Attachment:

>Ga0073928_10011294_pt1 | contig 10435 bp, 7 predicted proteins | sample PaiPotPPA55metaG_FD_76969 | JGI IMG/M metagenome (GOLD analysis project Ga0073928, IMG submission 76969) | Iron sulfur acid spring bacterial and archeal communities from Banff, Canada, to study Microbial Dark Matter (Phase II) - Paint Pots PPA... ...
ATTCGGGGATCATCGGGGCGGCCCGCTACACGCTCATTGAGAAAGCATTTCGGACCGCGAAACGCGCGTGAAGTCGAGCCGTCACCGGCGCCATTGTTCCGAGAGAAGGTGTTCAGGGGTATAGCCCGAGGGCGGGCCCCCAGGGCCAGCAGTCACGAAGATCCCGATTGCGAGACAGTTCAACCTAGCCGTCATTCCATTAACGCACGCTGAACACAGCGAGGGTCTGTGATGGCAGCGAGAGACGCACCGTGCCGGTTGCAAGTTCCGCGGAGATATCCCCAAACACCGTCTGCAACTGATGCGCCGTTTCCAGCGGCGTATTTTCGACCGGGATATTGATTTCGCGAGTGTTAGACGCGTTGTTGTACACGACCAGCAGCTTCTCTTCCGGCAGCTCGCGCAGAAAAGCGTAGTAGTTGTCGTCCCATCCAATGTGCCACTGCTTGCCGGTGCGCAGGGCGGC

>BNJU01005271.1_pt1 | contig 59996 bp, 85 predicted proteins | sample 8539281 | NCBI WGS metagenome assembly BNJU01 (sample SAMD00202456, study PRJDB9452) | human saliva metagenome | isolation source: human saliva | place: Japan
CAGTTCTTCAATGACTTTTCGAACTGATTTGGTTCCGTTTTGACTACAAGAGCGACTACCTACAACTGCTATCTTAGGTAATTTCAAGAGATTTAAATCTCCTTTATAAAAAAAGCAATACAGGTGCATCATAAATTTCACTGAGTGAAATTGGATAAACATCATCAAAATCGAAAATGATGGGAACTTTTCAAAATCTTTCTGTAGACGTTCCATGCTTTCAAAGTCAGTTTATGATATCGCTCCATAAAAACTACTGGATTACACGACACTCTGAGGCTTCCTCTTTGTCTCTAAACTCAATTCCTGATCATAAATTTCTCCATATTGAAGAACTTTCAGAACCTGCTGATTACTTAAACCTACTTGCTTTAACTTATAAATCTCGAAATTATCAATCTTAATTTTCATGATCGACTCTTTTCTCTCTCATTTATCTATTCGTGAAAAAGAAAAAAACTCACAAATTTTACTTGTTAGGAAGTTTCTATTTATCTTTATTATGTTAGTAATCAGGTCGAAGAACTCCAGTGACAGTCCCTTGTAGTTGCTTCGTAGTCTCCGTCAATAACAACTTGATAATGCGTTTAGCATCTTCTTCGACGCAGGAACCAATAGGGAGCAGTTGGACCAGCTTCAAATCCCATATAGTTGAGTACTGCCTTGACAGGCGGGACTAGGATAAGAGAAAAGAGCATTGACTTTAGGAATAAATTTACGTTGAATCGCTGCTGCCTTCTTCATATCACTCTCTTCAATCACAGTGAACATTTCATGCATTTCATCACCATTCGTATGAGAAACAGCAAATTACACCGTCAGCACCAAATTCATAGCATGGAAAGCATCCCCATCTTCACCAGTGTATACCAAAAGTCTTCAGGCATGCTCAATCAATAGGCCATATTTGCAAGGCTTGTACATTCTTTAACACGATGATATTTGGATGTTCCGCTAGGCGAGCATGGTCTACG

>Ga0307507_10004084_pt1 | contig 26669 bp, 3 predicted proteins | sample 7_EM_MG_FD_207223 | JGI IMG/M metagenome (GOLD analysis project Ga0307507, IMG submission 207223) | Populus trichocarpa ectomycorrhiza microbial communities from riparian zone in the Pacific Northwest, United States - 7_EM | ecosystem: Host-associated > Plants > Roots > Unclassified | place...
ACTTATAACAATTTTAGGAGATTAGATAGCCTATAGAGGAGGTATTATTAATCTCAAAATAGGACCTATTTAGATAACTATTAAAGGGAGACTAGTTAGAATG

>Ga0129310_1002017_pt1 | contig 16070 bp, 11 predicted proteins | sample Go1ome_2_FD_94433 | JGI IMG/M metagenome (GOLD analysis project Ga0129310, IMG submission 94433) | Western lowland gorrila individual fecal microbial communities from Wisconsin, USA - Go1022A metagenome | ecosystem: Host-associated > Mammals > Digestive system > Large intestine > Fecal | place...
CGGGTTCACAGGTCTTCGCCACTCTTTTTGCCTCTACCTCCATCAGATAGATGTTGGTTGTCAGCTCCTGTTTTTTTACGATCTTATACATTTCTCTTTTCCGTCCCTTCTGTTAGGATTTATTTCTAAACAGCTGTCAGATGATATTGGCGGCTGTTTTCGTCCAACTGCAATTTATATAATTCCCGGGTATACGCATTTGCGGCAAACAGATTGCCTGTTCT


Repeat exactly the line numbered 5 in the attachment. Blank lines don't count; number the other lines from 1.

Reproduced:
>Ga0307507_10004084_pt1 | contig 26669 bp, 3 predicted proteins | sample 7_EM_MG_FD_207223 | JGI IMG/M metagenome (GOLD analysis project Ga0307507, IMG submission 207223) | Populus trichocarpa ectomycorrhiza microbial communities from riparian zone in the Pacific Northwest, United States - 7_EM | ecosystem: Host-associated > Plants > Roots > Unclassified | place...